Once upon a time, New Year’s Eve was the most important, and often traumatic, night of the year.
As a young kid, it was a turning point when I was allowed to stay up to see — or hear, before TV — the countdown from Times Square, followed by the gooey sounds of the Guy Lombardo orchestra.
In my teens, I was desperate to find a party to
In my later teens and 20s, it was important to get a date for that night because if you didn’t, “loser” was stenciled on your forehead.
In good years, when I was dating more than one woman, the approach of Dec. 31 was a crisis. The girls you did not ask out figured there was someone else you did ask out, which demoted them to also-rans and most
chicks women don’t like being also-runs.
Neither do most men.
Then came marriage which resolved one problem, but created another. Shall we have a party, or wait to see if we will be invited to a party by someone who can do it better?
And if we got more than one invite, which one to attend — and why?
Then there was the babysitter, whose rates jumped on that night, just like Uber would do decades later.
Then I’m single again and I wanted to be seen at the “right” party. When I was a columnist, I got a lot of invites. When I ceased to be a columnist, that number shrank like a machine-washed wool sweater.
Not just babysitters hiked their prices. Restaurants and night clubs gouged you with high prices, and because of the crowds, the quality of the food and services was often dreadful.
I interrupt the narrative for a quick memory, the New Year’s Eve I spent at Times Square, with my Bronx friends. We took the IRT to 42nd Street and tried to push our way close to the New York Times tower for the countdown.
The crowds were massive and difficult to navigate, but we were
stupid strapping teenagers and we didn’t mind pushing and squeezing.
The countdown was anticlimactic. Everyone was kissing each other, no one was kissing 6 teen males.
My major memory?
Getting on the IRT to get back to The Bronx, the car floor was awash in vomit.
When the subway stopped, the revolting, brownish pink liquid flowed forward in the car. When the train pulled out of the station — whoops — the mess flowed to the rear of the car. Swish, swosh.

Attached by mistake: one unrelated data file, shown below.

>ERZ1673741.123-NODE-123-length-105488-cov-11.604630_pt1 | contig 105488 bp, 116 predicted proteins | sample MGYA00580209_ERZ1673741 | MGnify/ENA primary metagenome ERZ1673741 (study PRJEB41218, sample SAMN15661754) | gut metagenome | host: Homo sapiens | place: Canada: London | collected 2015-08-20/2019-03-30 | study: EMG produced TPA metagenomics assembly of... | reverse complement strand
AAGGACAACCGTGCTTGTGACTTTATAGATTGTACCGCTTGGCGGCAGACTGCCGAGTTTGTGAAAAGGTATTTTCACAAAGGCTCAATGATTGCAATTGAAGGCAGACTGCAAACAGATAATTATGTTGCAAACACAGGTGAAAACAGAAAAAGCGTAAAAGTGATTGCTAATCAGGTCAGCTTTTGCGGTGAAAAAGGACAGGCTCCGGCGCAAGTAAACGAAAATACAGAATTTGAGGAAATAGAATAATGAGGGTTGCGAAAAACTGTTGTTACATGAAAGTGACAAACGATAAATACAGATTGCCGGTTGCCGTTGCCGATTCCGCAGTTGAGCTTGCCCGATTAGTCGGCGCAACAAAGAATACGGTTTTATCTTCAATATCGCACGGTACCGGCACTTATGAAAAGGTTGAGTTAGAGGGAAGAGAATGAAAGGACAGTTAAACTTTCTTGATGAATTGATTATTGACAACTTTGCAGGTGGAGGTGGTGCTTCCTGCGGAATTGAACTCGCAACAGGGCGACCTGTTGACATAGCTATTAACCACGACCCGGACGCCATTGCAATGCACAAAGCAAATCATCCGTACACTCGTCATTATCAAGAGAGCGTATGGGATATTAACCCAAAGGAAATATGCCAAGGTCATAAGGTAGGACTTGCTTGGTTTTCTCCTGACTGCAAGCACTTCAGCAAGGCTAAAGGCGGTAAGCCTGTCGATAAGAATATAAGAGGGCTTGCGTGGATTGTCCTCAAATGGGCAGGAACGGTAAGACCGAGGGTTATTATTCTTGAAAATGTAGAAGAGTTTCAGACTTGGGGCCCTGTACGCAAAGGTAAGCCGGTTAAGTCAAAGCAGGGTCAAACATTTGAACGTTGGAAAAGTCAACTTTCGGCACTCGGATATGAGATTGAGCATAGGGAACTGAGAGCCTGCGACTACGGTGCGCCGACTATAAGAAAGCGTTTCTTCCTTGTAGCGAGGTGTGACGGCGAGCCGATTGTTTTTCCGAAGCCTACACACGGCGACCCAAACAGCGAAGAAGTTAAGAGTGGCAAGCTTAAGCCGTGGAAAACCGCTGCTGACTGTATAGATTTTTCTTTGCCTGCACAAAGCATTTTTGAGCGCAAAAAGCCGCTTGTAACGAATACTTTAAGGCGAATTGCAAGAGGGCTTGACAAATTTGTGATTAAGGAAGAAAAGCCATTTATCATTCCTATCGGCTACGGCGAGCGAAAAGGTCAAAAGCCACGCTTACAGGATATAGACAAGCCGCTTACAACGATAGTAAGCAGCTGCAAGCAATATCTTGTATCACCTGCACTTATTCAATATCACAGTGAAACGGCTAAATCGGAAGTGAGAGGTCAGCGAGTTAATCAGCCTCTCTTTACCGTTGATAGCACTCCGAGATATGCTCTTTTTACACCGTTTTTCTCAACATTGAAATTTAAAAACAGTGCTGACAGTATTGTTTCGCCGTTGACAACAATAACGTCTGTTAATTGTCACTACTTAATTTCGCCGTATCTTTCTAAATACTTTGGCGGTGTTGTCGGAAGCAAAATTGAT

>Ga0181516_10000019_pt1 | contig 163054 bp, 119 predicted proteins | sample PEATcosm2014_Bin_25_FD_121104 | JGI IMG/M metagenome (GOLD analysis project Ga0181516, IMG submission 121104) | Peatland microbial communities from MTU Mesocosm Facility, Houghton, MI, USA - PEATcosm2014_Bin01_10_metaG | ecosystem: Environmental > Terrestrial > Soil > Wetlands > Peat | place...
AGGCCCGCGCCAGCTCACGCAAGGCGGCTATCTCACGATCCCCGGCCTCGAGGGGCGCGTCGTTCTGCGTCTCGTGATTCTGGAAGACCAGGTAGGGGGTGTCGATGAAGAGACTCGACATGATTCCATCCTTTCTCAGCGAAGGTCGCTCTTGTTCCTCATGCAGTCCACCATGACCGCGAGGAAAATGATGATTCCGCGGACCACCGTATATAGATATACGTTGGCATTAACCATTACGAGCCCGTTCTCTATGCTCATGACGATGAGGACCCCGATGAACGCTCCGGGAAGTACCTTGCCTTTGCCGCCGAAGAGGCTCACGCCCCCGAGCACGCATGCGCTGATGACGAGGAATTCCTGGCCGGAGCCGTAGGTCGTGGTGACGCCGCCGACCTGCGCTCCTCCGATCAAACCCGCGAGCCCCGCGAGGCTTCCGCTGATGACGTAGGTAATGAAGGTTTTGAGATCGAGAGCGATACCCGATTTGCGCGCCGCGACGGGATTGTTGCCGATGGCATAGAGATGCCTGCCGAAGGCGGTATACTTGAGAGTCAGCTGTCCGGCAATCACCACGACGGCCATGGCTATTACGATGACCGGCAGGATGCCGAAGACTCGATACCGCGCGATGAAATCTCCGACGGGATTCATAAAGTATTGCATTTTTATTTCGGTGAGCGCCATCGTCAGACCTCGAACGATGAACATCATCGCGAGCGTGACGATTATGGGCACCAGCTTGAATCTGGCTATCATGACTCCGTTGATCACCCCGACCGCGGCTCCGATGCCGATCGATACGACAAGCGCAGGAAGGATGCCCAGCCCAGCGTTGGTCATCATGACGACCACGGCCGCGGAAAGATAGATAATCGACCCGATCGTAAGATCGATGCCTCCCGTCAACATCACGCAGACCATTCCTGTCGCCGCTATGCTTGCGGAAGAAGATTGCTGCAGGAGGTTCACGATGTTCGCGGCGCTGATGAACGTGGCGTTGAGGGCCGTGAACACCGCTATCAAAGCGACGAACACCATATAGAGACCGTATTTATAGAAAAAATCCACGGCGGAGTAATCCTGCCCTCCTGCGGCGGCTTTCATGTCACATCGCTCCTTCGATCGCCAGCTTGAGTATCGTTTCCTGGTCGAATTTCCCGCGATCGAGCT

It took a lot of will power not to add to the stinking mess.
Maybe the 10 best New Year’s Eves were when I was a Mummer with the King Kazoo Comic club, matching with the Landi mother club.
Those New Year’s Eves were spent at the Overbrook home of Ron Goodwyn and Carol Towarnicky, Daily News colleagues, who gave birth to the club, which had Philadelphia members (mostly journalists) plus out-of-town friends and relatives.
New Year’s Eve was devoted to finishing up costumes, and our first rehearsal, combining music and choreography.
Not to brag, I was the musical director and choreographer, which may explain why we were in Comics, and not String Bands.
Since Comics went up the (Broad) street first — then starting then from deep in South Philly — we had to leave home before daybreak to be out the street a little after dawn.
Naturally, that meant that most of us were in bed before the midnight hour.
Then, for a few years after that, I was invited to a New Year’s Eve party at Garden State Race Track, but I was then covering the Mummers and had to be in bed sort of early.
Most years I left the party before midnight so I could catch the fireworks from the Ben Franklin Bridge, where traffic stopped to watch.
That was true for many years — then New Year’s Eve would be spent at home, or with a few friends, because I had to hit the street early enough to see the start of the parade.
That ended in 2016, when I busted my quadriceps on Election Night, and was still on a walker on New Year’s Day.
Hobbled ever since, Half Pint and I watch from home. Zero desire to go out.
I can see some of the fireworks from my balcony, and she likes seeing the ball descend in Times Square (if she can stay up that late).
So that’s what it will be tonight — probably in bed early, but if it is raining in the morning, I won’t get to City Hall to cheer on my beloved Comics.
Too dangerous for a guy on a cane.
I hope to be able to file a report on the parade, America’s greatest outdoor folklore tradition.